The FCC will vote April 23 on a proposal to expand Wi-Fi to the 6GHz band. If approved, the move would add almost five times the bandwidth to the short-range wireless networking standard used by MacBooks, iPads, and virtually every other mobile device. That could bring faster Wi-Fi connections, with less interference from nearby computers.
FCC Chairman Ajit Pai made the proposal April 1. “The FCC is aiming to increase the supply of Wi-Fi spectrum with our boldest initiative yet: making the entire 6GHz band available for unlicensed use,” he said in a statement. “By doing this, we would effectively increase the amount of spectrum available for Wi-Fi almost by a factor of five.”
Wi-Fi currently uses 2.4GHz and 5GHz. Pai‘s proposal would open up the whole 6GHz band, an increase of 1,200 megahertz of spectrum. It is currently being licensed to companies, but the FCC chairman says he’s confident his proposal wouldn’t hinder these uses.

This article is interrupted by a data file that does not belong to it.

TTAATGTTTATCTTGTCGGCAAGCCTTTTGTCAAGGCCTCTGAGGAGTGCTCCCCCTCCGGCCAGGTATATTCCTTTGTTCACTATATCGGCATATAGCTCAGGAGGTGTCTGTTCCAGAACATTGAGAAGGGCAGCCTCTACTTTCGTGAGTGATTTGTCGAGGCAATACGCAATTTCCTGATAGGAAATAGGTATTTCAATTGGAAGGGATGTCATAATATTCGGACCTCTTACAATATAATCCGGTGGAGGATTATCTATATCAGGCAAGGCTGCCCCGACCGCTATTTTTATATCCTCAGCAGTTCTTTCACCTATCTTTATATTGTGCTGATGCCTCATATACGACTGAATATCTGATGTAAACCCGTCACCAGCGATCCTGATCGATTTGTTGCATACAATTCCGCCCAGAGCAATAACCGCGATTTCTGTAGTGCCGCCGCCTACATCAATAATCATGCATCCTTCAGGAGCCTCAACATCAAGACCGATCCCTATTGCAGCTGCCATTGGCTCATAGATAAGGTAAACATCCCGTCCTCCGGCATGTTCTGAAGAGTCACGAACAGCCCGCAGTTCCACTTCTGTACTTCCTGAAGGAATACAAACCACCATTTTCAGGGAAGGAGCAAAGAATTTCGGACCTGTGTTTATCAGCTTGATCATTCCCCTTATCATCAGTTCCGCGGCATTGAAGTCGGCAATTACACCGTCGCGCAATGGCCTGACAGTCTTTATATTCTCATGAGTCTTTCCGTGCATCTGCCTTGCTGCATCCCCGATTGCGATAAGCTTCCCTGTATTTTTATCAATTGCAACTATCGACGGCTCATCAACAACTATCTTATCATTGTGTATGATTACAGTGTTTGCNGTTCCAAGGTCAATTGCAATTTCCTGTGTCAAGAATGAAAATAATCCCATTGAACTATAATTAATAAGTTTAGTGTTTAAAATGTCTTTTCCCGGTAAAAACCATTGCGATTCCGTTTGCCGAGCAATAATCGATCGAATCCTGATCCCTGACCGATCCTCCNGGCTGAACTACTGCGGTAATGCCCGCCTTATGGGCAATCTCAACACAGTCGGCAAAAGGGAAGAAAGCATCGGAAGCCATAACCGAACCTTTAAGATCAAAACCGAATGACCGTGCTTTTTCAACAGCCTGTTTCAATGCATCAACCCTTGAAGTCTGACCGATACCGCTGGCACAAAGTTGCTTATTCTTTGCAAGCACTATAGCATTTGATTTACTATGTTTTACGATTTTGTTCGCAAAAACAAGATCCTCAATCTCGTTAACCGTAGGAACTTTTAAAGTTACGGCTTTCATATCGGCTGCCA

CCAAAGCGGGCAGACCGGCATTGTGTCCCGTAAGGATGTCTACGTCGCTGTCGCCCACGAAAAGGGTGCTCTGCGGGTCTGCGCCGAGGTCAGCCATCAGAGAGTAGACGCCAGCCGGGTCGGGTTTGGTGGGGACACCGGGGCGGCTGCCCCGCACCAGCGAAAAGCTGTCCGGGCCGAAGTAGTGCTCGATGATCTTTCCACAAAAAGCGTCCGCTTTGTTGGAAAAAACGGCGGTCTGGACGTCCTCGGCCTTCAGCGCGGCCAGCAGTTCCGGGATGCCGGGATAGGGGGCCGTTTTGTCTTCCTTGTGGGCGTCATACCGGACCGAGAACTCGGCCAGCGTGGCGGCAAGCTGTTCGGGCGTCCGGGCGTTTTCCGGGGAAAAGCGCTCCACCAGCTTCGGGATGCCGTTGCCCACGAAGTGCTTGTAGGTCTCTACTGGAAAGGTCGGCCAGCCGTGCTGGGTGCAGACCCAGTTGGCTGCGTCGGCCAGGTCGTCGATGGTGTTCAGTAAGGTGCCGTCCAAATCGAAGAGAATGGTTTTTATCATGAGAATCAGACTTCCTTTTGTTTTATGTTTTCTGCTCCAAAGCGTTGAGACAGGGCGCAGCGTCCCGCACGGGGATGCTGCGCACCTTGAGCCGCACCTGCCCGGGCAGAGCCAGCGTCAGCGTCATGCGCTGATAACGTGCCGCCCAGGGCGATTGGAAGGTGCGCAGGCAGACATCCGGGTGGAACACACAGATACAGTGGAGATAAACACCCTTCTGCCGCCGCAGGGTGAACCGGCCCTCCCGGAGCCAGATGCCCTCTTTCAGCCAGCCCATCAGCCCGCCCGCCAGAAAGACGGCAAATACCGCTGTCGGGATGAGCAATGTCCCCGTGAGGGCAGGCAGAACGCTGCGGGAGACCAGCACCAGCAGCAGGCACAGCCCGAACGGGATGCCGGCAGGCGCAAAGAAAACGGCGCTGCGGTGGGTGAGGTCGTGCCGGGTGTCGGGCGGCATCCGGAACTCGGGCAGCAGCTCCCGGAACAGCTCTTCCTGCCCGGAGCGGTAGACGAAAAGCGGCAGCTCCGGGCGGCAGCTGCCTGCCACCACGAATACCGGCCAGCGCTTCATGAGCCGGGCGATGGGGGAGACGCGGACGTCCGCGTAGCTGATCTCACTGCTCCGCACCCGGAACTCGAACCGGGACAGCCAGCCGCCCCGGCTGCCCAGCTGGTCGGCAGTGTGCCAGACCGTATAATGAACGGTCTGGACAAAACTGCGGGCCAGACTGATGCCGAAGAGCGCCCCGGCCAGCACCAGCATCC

6GHz Wi-Fi is probably a done deal
The Wi-Fi Alliance, a tradegroup of companies that make wireless equipment, applauded the proposal. Which isn’t surprising, given that it’s been laying the groundwork for 6GHz Wi-Fi for months, if not longer.
For example, the tradegroup announced January 3 that this new spectrum will be labeled Wi-Fi 6E… assuming it gets approval.
And at least one member of the Wi-Fi Alliance already has equipment ready. “Broadcom is thrilled at the prospect of enabling the latest Wi-Fi 6E standard in the 6GHz band this year,” said Henry Samueli, Ph.D., Chairman of the Board, Broadcom. “In the past few months, we announced a full ecosystem of Wi-Fi 6E devices for routers and smartphones, while also demonstrating the real-life speed and latency benefits of this new band.”
Broadcom has been testing the possibilities of this additional spectrum, and is promising over 2Gbps of wireless data speeds using 6GHz Wi-Fi in real-world applications.
Many other companies stepped forward to announce plans to adopt Wi-Fi 6E. That includes Intel, Belkin, Netgear, Qualcomm and more.